As soon as we jumped into the water, there were two lemon sharks swimming by. They looked peaceful and were on the move somewhere else. It brings us a lot of joy to dive on our own as we feel completely submerged into the ocean world. Since we didn't know the area, it took us a few minutes to locate the wall drop off, which started fairly deep at 26 m. During the dive we saw another lemon shark, which sneaked up and startled Jeff, a few sting rays, lots of angel fish and enormous Nassau groupers. The current was very strong, so even though we thought we were taking it into account at the start of our dive plan, we couldn't locate our dinghy upon ascent. The waves were making it a bit difficult to figure out where our dinghy was anchored, but after a few minutes we noticed it and had to swim back to it against the current.
Unfortunately, Conception Island is a good stop only in fair weather, so we had to leave it the next day as the wind was picking up and our anchorage would became exposed to wind and swell.
On our way to Cat Island, we anchored for a night off Little San Salvador, owned by a cruise ship company. We couldn't go on shore, but it looked strange: full of amenities and deserted at the same time.
During the morning sail the next day, we were sandwiched between a few cruise ships travelling in the area. As we got away from that traffic, we caught our first mahi-mahi! There was a bit of panic at the start, as I was handling the sails and Jeff was trying to bring in the fish. It was a nice gift from the sea, as our moods in the morning were clouded with sad thoughts of soon leaving the Bahamas and this liberating lifestyle of cruising we got into.
After a short and uneventful stop in Cat Island we sailed to Eleuthera, where we explored Governor's Harbour, probably the nicest town we have seen in the Bahamas. The surrounding water colour was greenish, but it was much more lush and full of vegetation compared to the Exumas and the Far Islands.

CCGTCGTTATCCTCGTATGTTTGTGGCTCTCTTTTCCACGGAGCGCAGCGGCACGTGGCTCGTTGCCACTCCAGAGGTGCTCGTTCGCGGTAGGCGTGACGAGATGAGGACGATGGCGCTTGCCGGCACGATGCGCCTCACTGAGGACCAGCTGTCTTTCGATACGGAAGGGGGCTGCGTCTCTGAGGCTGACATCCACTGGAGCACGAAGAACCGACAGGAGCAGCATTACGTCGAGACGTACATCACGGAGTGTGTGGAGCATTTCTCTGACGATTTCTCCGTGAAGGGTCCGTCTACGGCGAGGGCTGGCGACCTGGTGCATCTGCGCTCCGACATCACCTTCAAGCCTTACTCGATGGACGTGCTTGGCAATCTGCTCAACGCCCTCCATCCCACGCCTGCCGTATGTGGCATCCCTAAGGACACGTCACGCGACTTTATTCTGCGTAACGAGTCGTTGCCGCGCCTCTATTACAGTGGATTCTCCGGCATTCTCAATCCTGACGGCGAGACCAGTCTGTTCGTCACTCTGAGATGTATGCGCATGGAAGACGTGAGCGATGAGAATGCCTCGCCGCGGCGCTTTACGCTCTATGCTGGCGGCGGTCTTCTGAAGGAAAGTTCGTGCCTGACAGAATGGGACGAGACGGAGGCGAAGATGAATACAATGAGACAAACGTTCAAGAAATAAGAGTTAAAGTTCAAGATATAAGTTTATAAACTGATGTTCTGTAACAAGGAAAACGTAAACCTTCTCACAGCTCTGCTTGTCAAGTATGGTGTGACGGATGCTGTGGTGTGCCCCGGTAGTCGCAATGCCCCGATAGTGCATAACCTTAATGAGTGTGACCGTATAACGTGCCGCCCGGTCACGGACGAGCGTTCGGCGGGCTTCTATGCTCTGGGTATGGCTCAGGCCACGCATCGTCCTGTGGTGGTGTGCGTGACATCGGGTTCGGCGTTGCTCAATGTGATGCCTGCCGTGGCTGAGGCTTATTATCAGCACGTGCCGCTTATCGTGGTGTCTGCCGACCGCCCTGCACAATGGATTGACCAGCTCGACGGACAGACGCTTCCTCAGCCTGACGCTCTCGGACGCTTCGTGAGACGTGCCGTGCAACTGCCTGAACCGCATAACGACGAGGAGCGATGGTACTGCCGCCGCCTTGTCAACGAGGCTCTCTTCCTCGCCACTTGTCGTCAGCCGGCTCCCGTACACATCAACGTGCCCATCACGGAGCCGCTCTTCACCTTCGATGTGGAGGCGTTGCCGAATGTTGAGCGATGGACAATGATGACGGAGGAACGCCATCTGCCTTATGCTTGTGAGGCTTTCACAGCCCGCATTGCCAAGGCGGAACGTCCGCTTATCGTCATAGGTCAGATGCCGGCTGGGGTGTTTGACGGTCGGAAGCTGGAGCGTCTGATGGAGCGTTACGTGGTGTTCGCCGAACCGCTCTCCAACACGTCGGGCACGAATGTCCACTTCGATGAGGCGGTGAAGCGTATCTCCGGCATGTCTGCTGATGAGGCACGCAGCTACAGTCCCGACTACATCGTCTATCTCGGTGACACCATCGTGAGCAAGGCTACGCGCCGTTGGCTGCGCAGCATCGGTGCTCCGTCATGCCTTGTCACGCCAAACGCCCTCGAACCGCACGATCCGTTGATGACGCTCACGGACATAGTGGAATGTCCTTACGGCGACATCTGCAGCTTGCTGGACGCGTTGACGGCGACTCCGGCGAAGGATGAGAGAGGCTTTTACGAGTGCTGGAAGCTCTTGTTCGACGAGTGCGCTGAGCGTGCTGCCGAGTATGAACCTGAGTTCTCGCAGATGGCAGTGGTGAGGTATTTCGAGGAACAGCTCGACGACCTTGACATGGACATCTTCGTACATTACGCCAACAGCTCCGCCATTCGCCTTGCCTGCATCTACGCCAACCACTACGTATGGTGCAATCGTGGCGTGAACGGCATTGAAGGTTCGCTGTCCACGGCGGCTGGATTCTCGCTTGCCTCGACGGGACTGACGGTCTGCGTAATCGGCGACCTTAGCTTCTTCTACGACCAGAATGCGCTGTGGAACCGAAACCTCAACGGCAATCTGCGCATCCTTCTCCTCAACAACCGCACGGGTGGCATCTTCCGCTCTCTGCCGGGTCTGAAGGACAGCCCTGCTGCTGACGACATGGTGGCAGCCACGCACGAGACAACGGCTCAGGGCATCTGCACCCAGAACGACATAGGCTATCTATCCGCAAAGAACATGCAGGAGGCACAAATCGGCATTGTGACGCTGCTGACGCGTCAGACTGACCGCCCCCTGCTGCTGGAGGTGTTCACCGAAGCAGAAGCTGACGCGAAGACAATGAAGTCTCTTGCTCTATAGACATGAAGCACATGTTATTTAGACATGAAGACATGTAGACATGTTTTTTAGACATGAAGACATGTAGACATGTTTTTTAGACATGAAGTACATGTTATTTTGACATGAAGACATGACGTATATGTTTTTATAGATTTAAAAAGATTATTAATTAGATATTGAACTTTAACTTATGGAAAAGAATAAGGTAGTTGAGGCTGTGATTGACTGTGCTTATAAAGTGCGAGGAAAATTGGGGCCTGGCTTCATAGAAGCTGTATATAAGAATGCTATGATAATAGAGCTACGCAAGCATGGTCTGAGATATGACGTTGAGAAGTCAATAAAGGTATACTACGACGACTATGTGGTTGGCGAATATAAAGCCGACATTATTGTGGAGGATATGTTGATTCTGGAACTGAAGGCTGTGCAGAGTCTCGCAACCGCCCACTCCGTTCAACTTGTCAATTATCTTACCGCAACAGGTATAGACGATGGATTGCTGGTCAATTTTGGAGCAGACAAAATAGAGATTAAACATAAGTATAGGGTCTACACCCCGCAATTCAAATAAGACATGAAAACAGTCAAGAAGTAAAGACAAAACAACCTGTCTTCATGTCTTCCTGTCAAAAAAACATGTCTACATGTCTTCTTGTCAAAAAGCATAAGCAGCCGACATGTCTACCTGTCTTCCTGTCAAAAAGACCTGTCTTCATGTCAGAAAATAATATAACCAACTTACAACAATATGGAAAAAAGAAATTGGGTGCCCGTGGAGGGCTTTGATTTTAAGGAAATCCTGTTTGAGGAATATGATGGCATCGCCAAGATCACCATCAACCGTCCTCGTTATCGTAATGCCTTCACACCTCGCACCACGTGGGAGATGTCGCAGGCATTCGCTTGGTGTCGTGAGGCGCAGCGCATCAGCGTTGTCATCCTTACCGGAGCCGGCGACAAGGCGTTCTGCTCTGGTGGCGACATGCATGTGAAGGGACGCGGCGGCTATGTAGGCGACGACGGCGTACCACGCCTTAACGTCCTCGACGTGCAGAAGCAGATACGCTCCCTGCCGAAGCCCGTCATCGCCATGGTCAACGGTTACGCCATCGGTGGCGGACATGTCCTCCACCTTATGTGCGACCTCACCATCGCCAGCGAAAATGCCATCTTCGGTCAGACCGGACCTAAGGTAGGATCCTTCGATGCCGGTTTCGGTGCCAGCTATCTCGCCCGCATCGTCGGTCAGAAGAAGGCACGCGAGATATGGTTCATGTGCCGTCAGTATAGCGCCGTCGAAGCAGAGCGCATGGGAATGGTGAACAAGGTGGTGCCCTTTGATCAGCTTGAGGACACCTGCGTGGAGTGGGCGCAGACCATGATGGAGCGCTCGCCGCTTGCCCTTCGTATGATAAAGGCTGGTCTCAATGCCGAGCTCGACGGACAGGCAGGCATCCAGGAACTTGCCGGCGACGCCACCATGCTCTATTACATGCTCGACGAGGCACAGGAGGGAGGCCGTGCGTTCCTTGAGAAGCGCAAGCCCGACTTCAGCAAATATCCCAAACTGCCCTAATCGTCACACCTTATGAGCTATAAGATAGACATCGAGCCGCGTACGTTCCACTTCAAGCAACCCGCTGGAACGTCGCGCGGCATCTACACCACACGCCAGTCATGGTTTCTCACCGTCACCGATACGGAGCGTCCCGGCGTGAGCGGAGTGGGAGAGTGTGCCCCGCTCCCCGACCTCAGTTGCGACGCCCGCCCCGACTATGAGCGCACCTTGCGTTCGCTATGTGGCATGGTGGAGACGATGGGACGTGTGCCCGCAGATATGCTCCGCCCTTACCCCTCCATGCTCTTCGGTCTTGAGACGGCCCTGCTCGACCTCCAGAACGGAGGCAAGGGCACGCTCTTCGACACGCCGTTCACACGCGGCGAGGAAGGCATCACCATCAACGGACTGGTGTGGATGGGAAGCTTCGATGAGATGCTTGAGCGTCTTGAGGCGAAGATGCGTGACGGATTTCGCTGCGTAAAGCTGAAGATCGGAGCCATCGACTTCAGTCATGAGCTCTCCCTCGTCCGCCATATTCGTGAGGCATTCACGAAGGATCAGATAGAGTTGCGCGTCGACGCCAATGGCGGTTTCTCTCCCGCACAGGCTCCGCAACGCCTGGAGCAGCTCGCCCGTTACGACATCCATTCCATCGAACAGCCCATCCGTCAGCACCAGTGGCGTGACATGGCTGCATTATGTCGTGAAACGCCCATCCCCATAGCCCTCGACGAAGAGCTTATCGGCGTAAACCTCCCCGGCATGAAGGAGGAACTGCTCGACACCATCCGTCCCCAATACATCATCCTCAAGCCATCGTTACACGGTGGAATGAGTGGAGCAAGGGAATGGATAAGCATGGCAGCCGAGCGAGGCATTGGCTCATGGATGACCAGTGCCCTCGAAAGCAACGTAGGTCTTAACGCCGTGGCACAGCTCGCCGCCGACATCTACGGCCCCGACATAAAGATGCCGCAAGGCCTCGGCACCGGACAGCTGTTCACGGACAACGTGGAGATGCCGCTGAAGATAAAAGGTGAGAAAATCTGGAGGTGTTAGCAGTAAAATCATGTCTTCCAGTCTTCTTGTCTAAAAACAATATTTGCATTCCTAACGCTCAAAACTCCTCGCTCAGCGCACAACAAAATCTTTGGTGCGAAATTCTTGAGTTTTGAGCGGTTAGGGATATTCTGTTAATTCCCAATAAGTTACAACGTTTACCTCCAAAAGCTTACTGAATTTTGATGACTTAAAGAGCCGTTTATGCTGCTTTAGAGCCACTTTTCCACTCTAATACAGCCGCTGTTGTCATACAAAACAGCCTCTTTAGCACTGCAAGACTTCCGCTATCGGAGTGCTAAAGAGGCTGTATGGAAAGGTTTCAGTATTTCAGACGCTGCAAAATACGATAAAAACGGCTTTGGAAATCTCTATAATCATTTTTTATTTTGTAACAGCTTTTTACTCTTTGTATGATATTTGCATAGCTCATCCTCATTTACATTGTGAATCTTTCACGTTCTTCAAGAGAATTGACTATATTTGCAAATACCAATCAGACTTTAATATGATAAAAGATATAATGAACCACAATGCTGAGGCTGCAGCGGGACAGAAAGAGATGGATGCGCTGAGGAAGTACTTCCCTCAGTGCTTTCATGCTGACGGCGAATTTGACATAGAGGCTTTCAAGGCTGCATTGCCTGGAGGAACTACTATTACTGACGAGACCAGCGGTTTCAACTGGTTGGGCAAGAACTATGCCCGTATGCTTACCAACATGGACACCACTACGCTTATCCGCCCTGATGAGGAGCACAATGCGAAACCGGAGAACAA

We spent a few nights around Spanish Wells before we sailed to the Abaco Islands, the last chain of islands in the Bahamas for us. Up until Abacos, we had fantastic wind that kept us moving north quickly but in Abaco we encountered a dead calm, without even the slightest breeze, for more then two weeks. The high pressure ridge that stalled all the wind in our area also brought some daily nasty squalls. We slowly motor sailed from island to island through the shallow Abaco sea.
Daily activities were hard to plan, as thunder clouds would start building in the morning and it would rain and thunder for most of the day. We snorkeled a few times and managed to get in a nice dive. The visibility of water wasn't great during the dive, but I found a new friend under water! A huge Nassau grouper came right up to me. I was surprised, as normally fish just swim away. I wanted to see how close this grouper would come to me, so I lifted my arm towards it and was astonished when my hand actually touched the grouper. Again, instead of swimming away, the grouper actually liked it and was demanding more "pets" under her chin! We swam closely together for a while, until Jeff and I were running out of air and needed to ascend. I never thought that fish could be affectionate. Upon surfacing the water, we were greeted by another heavy rainstorm.
We spent the final few nights in the Abacos falling asleep on the deck, staring at the night sky, full of stars and playing with the water for a free bioluminescence show. We will miss this place. Once we reached the most northern island in the Bahamas, our dingy died half way to the town. Jeff rowed to town, where we were informed that the island ran out of diesel, with no timeline on when they will be getting more. There was still no wind in the predictions, and we need to keep moving north out of the hurricane zone...
Till next time,
Alena, Jeff & Znakie Boy